Today, September 8, is International Literacy Day. It was celebrated for the first time in 1967. Its aim is to highlight the importance of literacy to individuals, communities, and societies. Celebrations take place in various countries.
From Wikipedia, Retrieved 7 August 2012.
If you are intellectually-minded, you will probably find yourself reading a number of works of literature, the best-regarded and the most-often cited.
I completed two semesters of literature in college, the second part of 1996 and the first of 1997. The curriculum included a lot of assigned reading material. It required devoting a good distribution of time outside of lectures and seminars to turning the pages of important writing, historical in the sense it is enduring.
No one disputes that a lot of partying goes on in college. I’m a mortal, however. I wasn’t going to the bar environs with my friends much at all, as many peers were doing. I didn’t see any way around reading in my room, at least some of the time.
I’d been in eleventh grade between 1993 and 1994. I had elected to take, as one of my high school courses, the subject of ancient history.
When the summer of 1994 arrived, Mr. Simpson, the gentleman who was teaching an ancient history class, signed my 1994 school yearbook with a note that he predicted I’d spend my life doing a lot of reading. I think he felt I was a smart student.
Ancient history explained what human life was like, as best we could calculate in the day, life in ancient times when other civilizations than the present existed around the planet. It reminded me a little of the game Dungeons & Dragons.
Mr. Simpson taught us about nations such as the Roman Empire. I’ve inferred that the historical Roman Empire inspired some of the gameplay of nineteen seventies’ Dungeons & Dragons.
In the school board governing my high school, in the first part of the year 1996, the teachers went on a work-to-rule. It was my “grade 13,” the year that tried to most closely prepare students if they stayed in schooling.
“Work-to-rule” meant that high school teachers would only work the hours specifically matched to the student timetable and that teachers wouldn’t support any outside activity or assign homework. It was worrisome because I needed to get a jump on the skills I’d need for college. The teachers I had on hand to me simply weren’t working other than carrying out the minimum effort possible.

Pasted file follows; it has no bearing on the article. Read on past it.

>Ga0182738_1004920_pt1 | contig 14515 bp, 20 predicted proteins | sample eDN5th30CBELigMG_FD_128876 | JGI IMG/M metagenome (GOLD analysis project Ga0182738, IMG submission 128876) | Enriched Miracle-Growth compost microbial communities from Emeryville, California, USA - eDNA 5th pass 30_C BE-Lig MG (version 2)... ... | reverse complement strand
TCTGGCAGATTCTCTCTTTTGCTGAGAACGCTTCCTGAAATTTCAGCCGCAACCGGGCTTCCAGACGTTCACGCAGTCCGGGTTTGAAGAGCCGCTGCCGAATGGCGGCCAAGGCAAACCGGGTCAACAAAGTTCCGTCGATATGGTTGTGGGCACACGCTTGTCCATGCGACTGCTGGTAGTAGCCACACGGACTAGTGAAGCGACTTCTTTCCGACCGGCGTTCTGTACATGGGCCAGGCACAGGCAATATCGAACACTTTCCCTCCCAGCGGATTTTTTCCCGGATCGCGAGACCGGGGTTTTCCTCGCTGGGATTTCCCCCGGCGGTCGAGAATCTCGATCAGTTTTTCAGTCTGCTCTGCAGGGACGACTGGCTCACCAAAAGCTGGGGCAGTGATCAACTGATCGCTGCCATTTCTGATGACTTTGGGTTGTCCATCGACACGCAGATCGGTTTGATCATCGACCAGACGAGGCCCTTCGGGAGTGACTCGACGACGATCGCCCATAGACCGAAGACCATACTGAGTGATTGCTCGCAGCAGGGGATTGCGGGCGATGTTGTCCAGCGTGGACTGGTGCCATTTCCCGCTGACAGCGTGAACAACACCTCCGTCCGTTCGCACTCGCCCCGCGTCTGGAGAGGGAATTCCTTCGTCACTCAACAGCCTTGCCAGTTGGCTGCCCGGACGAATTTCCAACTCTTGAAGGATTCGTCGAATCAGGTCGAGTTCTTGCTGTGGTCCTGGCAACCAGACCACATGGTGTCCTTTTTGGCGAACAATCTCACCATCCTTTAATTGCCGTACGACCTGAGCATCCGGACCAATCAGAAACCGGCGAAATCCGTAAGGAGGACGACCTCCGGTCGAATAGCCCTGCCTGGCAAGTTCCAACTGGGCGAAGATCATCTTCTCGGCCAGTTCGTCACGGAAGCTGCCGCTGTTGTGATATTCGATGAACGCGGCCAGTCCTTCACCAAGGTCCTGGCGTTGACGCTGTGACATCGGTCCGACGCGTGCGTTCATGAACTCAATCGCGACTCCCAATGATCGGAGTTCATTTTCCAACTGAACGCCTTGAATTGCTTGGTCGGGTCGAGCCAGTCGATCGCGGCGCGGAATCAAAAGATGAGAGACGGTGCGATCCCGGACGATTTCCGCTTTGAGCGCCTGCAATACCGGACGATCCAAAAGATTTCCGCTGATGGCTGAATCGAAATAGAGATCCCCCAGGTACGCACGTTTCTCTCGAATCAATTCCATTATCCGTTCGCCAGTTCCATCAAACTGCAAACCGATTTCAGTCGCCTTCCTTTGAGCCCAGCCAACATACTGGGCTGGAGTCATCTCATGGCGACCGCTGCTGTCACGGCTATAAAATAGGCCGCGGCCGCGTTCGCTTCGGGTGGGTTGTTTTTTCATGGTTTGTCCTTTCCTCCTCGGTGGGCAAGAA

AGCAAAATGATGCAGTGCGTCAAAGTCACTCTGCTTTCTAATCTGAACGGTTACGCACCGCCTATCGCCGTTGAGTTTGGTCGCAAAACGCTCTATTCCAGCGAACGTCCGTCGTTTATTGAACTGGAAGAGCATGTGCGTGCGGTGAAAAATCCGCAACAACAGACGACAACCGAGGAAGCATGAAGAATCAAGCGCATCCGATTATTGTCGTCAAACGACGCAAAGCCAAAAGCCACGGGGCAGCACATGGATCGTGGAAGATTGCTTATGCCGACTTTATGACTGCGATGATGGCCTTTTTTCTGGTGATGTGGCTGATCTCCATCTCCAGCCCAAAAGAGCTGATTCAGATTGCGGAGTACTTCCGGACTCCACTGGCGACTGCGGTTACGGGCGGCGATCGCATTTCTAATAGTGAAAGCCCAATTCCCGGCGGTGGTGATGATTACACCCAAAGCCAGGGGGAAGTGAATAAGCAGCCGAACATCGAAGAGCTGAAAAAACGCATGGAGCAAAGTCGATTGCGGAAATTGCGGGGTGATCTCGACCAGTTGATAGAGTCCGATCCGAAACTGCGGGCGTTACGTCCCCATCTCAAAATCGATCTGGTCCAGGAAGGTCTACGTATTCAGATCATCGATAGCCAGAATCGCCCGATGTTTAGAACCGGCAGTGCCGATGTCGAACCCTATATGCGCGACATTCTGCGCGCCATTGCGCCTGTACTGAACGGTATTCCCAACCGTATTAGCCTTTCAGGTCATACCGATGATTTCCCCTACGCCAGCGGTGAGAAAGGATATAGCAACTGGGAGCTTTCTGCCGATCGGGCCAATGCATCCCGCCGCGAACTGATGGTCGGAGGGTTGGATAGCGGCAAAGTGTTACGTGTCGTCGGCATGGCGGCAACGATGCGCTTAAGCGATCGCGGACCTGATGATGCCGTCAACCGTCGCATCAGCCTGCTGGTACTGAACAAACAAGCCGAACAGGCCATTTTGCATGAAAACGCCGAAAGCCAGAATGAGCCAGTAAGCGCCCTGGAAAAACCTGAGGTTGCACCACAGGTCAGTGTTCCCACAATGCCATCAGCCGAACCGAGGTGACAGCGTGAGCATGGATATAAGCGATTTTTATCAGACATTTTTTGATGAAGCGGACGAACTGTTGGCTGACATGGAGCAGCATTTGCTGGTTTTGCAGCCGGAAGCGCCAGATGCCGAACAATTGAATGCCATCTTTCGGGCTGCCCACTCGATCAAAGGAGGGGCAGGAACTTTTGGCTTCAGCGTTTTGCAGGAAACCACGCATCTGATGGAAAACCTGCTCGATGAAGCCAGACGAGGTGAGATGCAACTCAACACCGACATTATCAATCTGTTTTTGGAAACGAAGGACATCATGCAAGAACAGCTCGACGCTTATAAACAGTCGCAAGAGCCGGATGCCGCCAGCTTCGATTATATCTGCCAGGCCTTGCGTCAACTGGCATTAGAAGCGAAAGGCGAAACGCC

“If you can keep your head when all about you
Are losing theirs and blaming it on you,
If you can trust yourself when all men doubt you,
But make allowance for their doubting too;
If you can wait and not be tired by waiting,
Or being lied about, don’t deal in lies,
Or being hated, don’t give way to hating,
And yet don’t look too good, nor talk too wise”
― Rudyard Kipling
I might not have got into so much bother at that time. I feel I wasted time partying with friends, as there was no homework to be done and I was characteristically young, an early student. I wasn’t a self-starter, I would say, as I wasn’t challenging myself to learn all the essential skills to start college.
I didn’t have much help from our teachers–none of the students did–and when it came time to start college, I had a disadvantage.
It was a bad break. My college grades dipped more than I would have liked, more than they might have had I taken the initiative to develop study skills necessary to deliver the goods in college.
I mentioned the game Dungeons & Dragons. In various editions of Dungeons & Dragons “initiative” is a rule that game players help decide strategy combat by dice rolls which inform which game character has the first choice to act in the rounds of battle, an advantage in being first.
I should have tried to win the initiative roll. I plainly didn’t. I regret it to this day.
I certainly ask for you to “like,” comment, and/or follow. I wish you well in your own “game.” Good luck to you, however you decide to play your hand.